After continuous delays in the Extraordinary Chambers in the Courts of Cambodia's (ECCC's) tribunal proceedings, the United Nations and the Cambodian Bar Association reached an agreement last week on how much the CBA can charge volunteer tribunal attorneys. Although this is a step forward in securing transitional justice for Cambodians, international bodies and the Cambodian government are still debating over when the actual trial will begin.
Cambodian bloggers, in response, are still skeptical over promises of reconciliation.
According to Details are Sketchy , the ECCC's endeavors will never be good enough  to heal the trauma so engrained in Khmer society. The trial, likewise, should be considered purely a justice initiative, rather than a form of emotional therapy for victims.
Can a trial at this late stage ever hope to ease such venomous hatred? Probably not. For all the KRT hopes to contribute, it will never be able to completely slay the demons of Cambodia’s past. Only time can do that.
KI Media, citing Stanford Review writer Allison Rhines, notes that this agreement is merely a small step  towards a grander agreement on the tribunal, and that more pressing issues sit on the table.
The registration fee dispute has been only one in a long string of many minor issues that have stalled progress toward an international trial for the last decade. Agreement on whether to organize a court to try the leaders of the Khmer Rouge was reached only in 2003, at the culmination of five years and eleven rounds of negotiations. Last summer, the UN officially allotted three years for the undertaking; almost a full year of that time has already been spent on bureaucratic hang-ups.
Rhines also observes a possible “foot-dragging” strategy on the part of the Cambodian government—perhaps a tactic for former Khmer Rouge officials currently in the government to avoid accountability for their crimes. She argues that the political rhetoric of “justice” is hindering any real push for reconciliation.
Since this latest milestone, all sides have publicly stated their commitment to justice; however, in the face of continued bureaucratic and political maneuvering, it is unclear just how genuine their commitments are.
The coming task is monumental: the ECCC's future meetings between international and local judges entail combing a list of over 100 laws, as tribunal blogger Stan Starygin  notes in a recent Voice of America article. Cambodian judge You Bunleng assured the public that future talks are merely “technical discussions,” but bloggers are still questioning the extent of these discussions.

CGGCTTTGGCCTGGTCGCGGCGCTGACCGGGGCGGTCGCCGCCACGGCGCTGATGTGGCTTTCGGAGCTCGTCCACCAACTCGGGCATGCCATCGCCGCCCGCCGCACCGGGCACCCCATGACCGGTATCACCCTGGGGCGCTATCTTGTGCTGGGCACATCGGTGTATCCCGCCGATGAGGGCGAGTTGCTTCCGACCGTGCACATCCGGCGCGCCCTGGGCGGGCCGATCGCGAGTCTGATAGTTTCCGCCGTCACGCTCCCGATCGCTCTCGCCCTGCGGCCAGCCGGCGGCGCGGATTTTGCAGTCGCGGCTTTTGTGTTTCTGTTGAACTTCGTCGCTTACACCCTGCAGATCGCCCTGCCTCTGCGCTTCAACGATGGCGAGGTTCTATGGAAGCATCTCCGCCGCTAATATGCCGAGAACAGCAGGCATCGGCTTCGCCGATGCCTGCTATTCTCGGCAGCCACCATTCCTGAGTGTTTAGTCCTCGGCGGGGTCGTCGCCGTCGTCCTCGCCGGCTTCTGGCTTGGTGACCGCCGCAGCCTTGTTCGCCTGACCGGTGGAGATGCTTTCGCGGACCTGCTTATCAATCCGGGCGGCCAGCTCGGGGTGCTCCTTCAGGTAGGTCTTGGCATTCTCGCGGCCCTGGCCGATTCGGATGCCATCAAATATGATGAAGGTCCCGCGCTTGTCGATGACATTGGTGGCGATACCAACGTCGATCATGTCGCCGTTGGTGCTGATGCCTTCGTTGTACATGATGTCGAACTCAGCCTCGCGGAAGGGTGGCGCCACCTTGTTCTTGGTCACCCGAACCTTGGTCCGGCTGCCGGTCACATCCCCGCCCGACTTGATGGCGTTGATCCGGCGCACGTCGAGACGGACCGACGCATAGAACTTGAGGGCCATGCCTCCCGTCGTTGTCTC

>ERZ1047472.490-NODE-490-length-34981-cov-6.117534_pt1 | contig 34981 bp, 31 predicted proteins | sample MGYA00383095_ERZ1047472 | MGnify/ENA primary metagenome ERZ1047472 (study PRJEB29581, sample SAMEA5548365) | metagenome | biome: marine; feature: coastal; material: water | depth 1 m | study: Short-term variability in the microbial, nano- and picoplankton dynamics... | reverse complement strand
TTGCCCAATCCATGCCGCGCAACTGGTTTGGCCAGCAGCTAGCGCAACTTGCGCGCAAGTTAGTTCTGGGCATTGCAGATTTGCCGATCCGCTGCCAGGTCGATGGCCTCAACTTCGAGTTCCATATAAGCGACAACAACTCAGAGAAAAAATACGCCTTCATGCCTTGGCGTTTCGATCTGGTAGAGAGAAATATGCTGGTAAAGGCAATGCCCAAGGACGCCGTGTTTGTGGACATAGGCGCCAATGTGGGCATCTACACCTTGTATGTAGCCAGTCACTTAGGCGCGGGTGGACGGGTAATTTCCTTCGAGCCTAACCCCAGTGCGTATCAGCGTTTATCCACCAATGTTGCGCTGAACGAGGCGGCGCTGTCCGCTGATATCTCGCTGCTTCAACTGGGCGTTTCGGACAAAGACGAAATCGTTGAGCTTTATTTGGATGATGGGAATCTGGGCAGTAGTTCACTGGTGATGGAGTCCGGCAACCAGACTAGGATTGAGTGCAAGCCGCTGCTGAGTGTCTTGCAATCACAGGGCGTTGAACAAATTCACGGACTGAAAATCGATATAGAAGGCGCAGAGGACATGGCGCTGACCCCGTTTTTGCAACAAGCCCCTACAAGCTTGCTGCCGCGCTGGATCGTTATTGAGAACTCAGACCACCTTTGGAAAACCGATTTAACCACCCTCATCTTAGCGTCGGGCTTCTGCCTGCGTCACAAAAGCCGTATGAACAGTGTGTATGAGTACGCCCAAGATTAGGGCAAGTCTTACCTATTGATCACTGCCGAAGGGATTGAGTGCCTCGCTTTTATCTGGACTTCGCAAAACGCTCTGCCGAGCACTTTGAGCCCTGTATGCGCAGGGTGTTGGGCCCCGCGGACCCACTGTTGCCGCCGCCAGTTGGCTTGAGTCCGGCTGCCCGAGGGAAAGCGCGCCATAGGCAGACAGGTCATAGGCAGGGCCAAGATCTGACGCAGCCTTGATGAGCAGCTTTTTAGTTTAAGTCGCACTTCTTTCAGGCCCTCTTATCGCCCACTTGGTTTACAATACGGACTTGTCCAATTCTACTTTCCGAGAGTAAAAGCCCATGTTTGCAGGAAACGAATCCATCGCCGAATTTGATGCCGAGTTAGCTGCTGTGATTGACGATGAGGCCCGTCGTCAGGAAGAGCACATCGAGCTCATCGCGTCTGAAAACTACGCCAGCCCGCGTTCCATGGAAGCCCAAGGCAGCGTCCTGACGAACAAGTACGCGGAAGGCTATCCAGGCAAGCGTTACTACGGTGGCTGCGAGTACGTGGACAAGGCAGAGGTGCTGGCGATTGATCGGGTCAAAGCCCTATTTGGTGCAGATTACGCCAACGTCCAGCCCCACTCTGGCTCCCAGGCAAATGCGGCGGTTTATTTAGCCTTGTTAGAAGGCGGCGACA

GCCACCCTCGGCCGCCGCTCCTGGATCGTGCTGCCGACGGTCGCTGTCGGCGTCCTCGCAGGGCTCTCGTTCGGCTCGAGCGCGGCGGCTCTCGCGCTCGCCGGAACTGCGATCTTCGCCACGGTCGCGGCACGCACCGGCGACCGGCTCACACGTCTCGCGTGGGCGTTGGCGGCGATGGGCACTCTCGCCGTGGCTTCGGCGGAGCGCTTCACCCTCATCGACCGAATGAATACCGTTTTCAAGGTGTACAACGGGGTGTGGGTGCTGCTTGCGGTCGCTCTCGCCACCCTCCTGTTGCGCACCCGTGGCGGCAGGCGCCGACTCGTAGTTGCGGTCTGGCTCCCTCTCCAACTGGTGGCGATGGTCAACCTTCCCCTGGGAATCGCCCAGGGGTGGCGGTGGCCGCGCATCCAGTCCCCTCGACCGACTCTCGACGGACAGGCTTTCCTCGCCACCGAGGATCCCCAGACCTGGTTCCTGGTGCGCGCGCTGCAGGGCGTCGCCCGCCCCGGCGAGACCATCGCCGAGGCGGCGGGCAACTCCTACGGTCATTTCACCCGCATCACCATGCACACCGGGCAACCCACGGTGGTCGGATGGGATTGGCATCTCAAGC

Similar meetings have failed to reach full agreement on the rules, which are imperative for the functioning of the courts. The latest round of talks only became possible after the Cambodian Bar Association relented on high fees for the participation of foreign lawyers, which had caused the UN-appointed international jurists to cancel a meeting at the end of May.
Political opposition leader Sam Rainsy also spoke out  against the continued delays—perhaps a reflection of the current government’s affiliation with the Khmer Rouge regime—when he said that the Cambodian people require large-scale justice to move forward. According to Rainsy, Cambodia's genocidal shadow will not disappear as long as the CPP is in power.
…I have a little hope that our current Khmer leaders are willing to allow the Khmer Rouge Tribunal to proceed fairly. It means that only democrats and people who are not linked to the Khmer Rouge crimes and are not absorbed in Khmer Rouge ideologies can urge for the proceedings of the tribunal for the prosecution of the former Khmer Rouge leaders whose hands are stained with blood of Khmer citizens to move forward with transparency.
Time is running out for justice, Rainsy argues, because most older Khmer Rouge leaders will die soon.